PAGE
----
What Is Yield to Maturity?

What Is Yield to Maturity?

By Charles Joseph | Editor, Financial Affairs
Reviewed by Corey Michael | Senior Financial Analyst

Yield to Maturity (YTM) is a concept in finance that represents the total return an investor would receive if they held a bond or other fixed-income security until it matures. It takes into consideration both regular interest payments and the capital gain or loss that occurs when the face value of the security is paid back at maturity. As such, it gives a more comprehensive measure of the returns of fixed-income securities than simple yield calculations.

Related Questions

1. How is Yield to Maturity calculated?

Yield to Maturity is calculated by solving the equation that equates the present worth of a bond’s cash inflows (coupon payments and par value) to its current market price. This is usually done with the help of financial calculators or computer software, as the equation often involves complex iterative processes.

2. Is a higher Yield to Maturity better?

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Yes, a higher Yield to Maturity typically indicates a better investment return. However, investors must also consider other factors like the credit risk of the issuer, potential changes in interest rates, and their own investment timeframe to make sound investment decisions.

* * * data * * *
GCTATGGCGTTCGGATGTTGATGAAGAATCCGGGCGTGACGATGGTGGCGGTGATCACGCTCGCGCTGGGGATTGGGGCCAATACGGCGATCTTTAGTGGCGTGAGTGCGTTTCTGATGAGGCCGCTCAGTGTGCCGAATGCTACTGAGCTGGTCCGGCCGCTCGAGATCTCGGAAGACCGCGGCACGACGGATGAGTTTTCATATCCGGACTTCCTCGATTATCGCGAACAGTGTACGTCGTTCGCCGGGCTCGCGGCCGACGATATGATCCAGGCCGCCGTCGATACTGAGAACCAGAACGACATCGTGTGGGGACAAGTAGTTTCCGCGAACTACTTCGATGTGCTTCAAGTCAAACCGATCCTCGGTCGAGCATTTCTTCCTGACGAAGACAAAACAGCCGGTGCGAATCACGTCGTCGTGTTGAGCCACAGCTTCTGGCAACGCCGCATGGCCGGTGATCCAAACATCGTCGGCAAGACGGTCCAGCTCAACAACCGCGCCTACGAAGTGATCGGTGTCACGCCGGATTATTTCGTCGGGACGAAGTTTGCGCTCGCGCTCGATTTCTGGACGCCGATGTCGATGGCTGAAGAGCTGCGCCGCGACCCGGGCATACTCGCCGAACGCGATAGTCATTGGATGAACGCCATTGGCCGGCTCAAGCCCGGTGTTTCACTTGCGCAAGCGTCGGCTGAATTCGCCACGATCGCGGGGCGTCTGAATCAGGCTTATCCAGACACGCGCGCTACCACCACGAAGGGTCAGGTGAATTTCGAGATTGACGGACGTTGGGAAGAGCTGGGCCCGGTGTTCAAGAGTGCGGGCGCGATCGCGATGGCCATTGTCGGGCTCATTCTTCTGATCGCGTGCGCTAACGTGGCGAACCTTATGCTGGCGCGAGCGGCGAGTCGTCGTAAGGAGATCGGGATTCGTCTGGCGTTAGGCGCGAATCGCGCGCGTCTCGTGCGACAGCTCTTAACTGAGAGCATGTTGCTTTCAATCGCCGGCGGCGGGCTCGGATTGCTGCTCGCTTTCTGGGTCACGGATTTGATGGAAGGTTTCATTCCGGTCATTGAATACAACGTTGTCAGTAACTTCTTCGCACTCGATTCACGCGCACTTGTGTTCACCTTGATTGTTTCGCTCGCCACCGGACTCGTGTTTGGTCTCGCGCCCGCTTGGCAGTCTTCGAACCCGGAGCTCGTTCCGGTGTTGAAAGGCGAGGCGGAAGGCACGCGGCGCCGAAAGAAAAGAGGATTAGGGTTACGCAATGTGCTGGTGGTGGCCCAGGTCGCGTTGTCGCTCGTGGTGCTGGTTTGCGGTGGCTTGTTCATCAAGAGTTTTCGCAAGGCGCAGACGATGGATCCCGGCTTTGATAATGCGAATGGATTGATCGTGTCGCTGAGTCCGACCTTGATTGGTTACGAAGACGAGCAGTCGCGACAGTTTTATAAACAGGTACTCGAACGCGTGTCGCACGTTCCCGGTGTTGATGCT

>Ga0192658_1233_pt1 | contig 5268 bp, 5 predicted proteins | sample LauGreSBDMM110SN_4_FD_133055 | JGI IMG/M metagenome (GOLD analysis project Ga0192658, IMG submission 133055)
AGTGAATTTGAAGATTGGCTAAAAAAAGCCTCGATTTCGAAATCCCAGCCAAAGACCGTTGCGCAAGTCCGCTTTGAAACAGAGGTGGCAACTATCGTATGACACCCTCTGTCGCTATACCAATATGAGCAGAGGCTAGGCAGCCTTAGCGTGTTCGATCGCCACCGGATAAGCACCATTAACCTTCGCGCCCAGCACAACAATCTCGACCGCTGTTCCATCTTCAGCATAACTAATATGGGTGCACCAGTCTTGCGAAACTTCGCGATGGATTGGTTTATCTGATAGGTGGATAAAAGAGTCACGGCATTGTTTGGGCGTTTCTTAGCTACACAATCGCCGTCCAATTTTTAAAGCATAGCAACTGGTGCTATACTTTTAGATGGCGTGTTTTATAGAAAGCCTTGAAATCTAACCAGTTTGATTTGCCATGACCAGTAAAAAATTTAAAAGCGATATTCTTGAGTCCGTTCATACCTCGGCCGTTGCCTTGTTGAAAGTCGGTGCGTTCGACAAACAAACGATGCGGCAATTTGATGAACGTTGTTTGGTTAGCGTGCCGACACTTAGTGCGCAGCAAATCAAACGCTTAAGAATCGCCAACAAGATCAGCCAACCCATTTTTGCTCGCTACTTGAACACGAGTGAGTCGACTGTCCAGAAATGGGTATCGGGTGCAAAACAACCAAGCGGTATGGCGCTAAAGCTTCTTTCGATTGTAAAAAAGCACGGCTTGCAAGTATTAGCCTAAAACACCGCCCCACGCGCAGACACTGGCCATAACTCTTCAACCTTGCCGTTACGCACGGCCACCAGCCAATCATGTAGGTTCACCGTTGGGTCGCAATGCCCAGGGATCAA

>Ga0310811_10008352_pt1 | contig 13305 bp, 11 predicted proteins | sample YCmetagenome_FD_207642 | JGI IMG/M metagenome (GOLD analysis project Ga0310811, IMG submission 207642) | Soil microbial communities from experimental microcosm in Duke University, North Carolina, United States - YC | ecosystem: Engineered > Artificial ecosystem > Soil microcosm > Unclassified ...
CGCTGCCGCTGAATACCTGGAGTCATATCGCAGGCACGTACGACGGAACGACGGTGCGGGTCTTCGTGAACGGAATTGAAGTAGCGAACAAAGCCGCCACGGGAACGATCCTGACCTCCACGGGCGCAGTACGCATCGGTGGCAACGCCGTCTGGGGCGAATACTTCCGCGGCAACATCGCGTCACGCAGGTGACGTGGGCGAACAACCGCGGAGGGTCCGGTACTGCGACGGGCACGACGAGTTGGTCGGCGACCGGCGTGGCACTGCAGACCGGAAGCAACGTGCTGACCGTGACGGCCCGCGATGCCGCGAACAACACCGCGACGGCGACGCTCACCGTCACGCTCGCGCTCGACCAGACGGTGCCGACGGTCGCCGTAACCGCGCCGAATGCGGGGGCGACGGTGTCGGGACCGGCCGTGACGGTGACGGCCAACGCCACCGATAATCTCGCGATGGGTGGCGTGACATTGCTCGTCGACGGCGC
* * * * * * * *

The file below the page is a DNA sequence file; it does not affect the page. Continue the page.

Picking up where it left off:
3. What is the difference between Yield to Maturity and Coupon Rate?

While YTM considers both the coupon payments and the capital gain/loss at maturity, the coupon rate only refers to the annual coupon payments as a percentage of the bond’s face value. Therefore, YTM provides a more comprehensive measure of the bond’s return.

4. What would cause Yield to Maturity to decrease?

Yield to Maturity decreases when the price of the bond increases, assuming that the bond’s cash flows remain constant. Because bond prices are inversely related to market interest rates, a decrease in market interest rates would cause bond prices to increase and YTM to decrease.

5. Can Yield to Maturity be negative?

Yes, Yield to Maturity can be negative in certain situations. For example, if an investor purchases a bond for a price that is higher than the bond’s cash inflows discounted at a rate equal to the coupon rate, the YTM would be negative.